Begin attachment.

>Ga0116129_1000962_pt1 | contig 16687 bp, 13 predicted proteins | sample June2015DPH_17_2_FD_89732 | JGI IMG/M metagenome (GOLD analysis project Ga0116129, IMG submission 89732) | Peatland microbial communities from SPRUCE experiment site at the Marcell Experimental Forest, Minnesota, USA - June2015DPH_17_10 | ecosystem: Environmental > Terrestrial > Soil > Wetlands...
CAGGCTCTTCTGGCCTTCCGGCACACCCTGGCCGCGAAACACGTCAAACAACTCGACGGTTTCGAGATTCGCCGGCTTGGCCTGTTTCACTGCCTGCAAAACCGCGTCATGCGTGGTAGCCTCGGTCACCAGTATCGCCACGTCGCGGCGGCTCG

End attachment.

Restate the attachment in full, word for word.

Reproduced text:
>Ga0116129_1000962_pt1 | contig 16687 bp, 13 predicted proteins | sample June2015DPH_17_2_FD_89732 | JGI IMG/M metagenome (GOLD analysis project Ga0116129, IMG submission 89732) | Peatland microbial communities from SPRUCE experiment site at the Marcell Experimental Forest, Minnesota, USA - June2015DPH_17_10 | ecosystem: Environmental > Terrestrial > Soil > Wetlands...
CAGGCTCTTCTGGCCTTCCGGCACACCCTGGCCGCGAAACACGTCAAACAACTCGACGGTTTCGAGATTCGCCGGCTTGGCCTGTTTCACTGCCTGCAAAACCGCGTCATGCGTGGTAGCCTCGGTCACCAGTATCGCCACGTCGCGGCGGCTCG